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Applying Lessons in Real-Life, Fortis Academy Students Fundraise to Help Others Across the World

Sixth-grade students from Fortis Academy, are making an impact for kids across the globe after participating in a fundraiser to provide access to clean, safe water, and to help improve hygiene and sanitation practices in areas of great need. Fortis’ sixth graders worked together to raise $1,500 to support clean water efforts in South Sudan as a result of reading “A Long Walk to Water,” by Linda Sue Park.
After reading the nonfiction book as part of their English language arts (ELA) curriculum, students were inspired to take action and do their part by partnering with Water for South Sudan, a nonprofit organization that provides sustainable and clean water sources and hygiene education to remote villages in South Sudan.

“A Long Walk to Water,” published in 2010, alternates between two key storylines: one that is based on a true story of Salva Dut, an eleven-year-old Sudanese boy who fled his war-torn country to seek refuge in Ethiopia, ultimately ending up being rehomed to an American family. The other focuses on a fictional character, Nya, as she recounts her experience obtaining water for her family by traveling miles to the nearest large pond. Nya’s character is surprised to find a group of mysterious men in her village building a well to provide access to water.
The goal of exploring this book aims to guide students to understand that obstacles can be overcome through hope and perseverance and that by giving back, a person can use their own experiences to better the lives of others. Alyssa Baron, sixth-grade language arts teacher at Fortis, explained that as her class completed a WebQuest on the main character, they discovered fundraising opportunities to help build wells and bring hygiene education workshops to villages, and decided, as a class, to participate.

“Students shared the fundraising page with friends and family,” Baron explained. “For every $10 donated in their name, students received a voucher for a pie. Students will tune into a Google Meet where they can assign a teacher to pie themselves in the face!”
Hybrid students also became involved as the school held a Donut Day, in collaboration with the local Tim Hortons, where students donated $1 per donut with all proceeds going directly to the fundraiser.

“It was overwhelming to see our school and our community connect with not only our fundraiser but the story of Salva and his people,” said Baron. “Staff members donated, borrowed copies of the novel, shared the story with friends and family, and even helped us put together our fundraising board! Very quickly, this project became much bigger than just the sixth grade and our entire school joined the team. This fundraiser and its mission were the talk of the town for the entire month!”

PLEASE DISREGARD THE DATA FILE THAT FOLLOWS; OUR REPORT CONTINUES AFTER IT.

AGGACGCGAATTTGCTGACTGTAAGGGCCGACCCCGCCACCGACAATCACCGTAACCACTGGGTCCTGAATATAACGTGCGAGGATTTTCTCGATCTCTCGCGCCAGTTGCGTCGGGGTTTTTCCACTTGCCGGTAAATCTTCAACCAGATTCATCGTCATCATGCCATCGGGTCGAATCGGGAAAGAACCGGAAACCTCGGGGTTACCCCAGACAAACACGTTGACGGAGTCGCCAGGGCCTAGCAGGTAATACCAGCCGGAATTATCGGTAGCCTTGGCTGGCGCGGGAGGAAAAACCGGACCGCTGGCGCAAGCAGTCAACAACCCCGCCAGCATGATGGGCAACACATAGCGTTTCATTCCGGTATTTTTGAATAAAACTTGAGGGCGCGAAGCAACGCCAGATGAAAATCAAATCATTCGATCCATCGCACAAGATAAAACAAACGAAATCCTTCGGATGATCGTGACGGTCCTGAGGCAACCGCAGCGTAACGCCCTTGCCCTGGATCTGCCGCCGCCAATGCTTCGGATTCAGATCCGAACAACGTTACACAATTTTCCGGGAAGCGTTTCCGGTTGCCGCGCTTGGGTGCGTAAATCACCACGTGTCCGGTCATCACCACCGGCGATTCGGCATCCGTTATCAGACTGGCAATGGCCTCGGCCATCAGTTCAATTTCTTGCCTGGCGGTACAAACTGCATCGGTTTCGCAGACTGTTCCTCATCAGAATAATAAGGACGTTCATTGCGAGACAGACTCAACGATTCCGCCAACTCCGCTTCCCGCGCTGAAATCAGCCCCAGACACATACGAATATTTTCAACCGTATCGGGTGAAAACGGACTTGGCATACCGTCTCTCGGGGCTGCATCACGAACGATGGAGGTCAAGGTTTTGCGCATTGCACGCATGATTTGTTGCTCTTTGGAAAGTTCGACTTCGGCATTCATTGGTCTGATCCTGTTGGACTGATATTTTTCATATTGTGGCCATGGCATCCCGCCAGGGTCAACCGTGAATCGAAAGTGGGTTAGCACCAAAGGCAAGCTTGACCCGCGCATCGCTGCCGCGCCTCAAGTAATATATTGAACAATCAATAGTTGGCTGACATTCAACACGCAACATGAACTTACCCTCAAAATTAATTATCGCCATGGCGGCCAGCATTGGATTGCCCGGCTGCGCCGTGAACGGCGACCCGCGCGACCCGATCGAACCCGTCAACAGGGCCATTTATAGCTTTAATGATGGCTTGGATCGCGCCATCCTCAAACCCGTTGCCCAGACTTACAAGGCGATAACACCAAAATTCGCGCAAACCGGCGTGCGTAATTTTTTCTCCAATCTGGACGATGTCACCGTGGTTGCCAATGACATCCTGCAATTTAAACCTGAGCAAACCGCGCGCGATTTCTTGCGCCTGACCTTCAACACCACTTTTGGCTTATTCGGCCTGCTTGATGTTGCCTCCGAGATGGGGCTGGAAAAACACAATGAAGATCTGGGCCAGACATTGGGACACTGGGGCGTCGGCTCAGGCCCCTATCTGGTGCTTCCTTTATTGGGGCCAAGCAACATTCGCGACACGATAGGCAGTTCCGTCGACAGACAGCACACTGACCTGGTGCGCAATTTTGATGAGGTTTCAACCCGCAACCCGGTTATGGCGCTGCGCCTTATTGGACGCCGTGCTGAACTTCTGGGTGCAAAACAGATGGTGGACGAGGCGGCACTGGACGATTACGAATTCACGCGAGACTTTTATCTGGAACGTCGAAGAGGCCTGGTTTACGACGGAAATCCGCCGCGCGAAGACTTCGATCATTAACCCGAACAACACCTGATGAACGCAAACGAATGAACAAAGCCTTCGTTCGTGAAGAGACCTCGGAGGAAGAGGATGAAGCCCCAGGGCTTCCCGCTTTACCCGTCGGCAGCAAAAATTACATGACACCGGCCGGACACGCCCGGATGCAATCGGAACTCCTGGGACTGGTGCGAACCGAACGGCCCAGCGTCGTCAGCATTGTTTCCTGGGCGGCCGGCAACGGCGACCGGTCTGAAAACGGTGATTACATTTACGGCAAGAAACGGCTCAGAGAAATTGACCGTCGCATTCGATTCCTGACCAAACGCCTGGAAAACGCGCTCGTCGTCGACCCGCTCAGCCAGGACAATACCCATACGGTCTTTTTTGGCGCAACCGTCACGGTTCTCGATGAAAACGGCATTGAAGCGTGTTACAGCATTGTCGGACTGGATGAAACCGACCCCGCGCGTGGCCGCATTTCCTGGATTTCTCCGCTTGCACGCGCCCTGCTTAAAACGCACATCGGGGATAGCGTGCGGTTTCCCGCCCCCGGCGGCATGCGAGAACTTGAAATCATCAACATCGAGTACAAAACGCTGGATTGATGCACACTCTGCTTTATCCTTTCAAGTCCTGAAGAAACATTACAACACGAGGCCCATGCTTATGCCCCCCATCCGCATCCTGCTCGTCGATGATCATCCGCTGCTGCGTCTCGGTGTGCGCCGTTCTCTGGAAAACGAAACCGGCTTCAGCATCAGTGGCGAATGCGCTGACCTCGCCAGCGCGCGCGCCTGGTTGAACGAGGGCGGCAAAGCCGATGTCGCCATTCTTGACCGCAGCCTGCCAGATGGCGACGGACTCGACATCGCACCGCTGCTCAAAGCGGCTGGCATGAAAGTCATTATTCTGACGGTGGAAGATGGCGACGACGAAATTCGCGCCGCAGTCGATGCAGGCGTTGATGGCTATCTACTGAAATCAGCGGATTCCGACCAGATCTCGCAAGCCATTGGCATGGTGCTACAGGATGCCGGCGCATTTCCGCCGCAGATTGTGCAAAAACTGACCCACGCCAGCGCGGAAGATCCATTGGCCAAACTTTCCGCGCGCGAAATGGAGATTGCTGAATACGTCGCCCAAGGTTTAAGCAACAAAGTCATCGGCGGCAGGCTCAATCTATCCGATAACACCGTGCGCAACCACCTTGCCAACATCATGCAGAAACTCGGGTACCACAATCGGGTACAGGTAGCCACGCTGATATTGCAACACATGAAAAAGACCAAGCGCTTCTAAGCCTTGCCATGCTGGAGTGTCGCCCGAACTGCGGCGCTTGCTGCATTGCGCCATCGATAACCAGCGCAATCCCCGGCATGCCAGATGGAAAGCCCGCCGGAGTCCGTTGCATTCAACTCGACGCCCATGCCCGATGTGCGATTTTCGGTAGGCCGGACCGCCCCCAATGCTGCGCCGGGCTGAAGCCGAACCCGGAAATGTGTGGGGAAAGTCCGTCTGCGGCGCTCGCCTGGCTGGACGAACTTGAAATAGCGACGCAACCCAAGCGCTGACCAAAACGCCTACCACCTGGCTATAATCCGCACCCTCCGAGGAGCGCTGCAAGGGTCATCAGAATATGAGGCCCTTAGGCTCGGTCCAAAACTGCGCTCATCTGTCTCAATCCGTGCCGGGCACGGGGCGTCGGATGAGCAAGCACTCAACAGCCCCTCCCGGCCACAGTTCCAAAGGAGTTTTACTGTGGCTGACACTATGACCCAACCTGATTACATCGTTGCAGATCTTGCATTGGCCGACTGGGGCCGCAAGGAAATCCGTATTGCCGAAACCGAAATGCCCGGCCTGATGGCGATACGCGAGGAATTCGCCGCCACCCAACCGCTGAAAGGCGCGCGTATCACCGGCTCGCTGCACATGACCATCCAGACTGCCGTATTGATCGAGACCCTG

This was a moving experience for the students, who read the novel throughout October and November. When asked about the importance of donating to help bring clean water to South Sudan, one student, Michael S., said: "We can donate to help raise money because it's not fair that we can just buy water, but others have to build for it."

ELA Team Lead at NHA, Sarah Montpas, explained that the sixth-grade curriculum revolves around the question “how do my experiences compare to the experiences of others?” which is why students must gain a firm grasp on the topic.  
“We chose texts that provide perspectives outside of our students’ immediate experiences, but that shows how, as humans, we all experience similar things,” she said. “This text highlights our need for safety and for clean water and how hope often plays a large part in persevering through obstacles in life.”

This idea hit home for another student, Trevor S., who shared his sentiments, stating: "To me, ‘A Long Walk to Water’ and Salva's story meant that it shows the struggles of how these people don't have water or don't have clean water. It really means a lot to me because I don't go through this, but I really want to help people that don't have clean water or no water at all."
Staff at the school also were moved by the students’ engagement with the book, resulting in essentially the entire staff reading the book as well.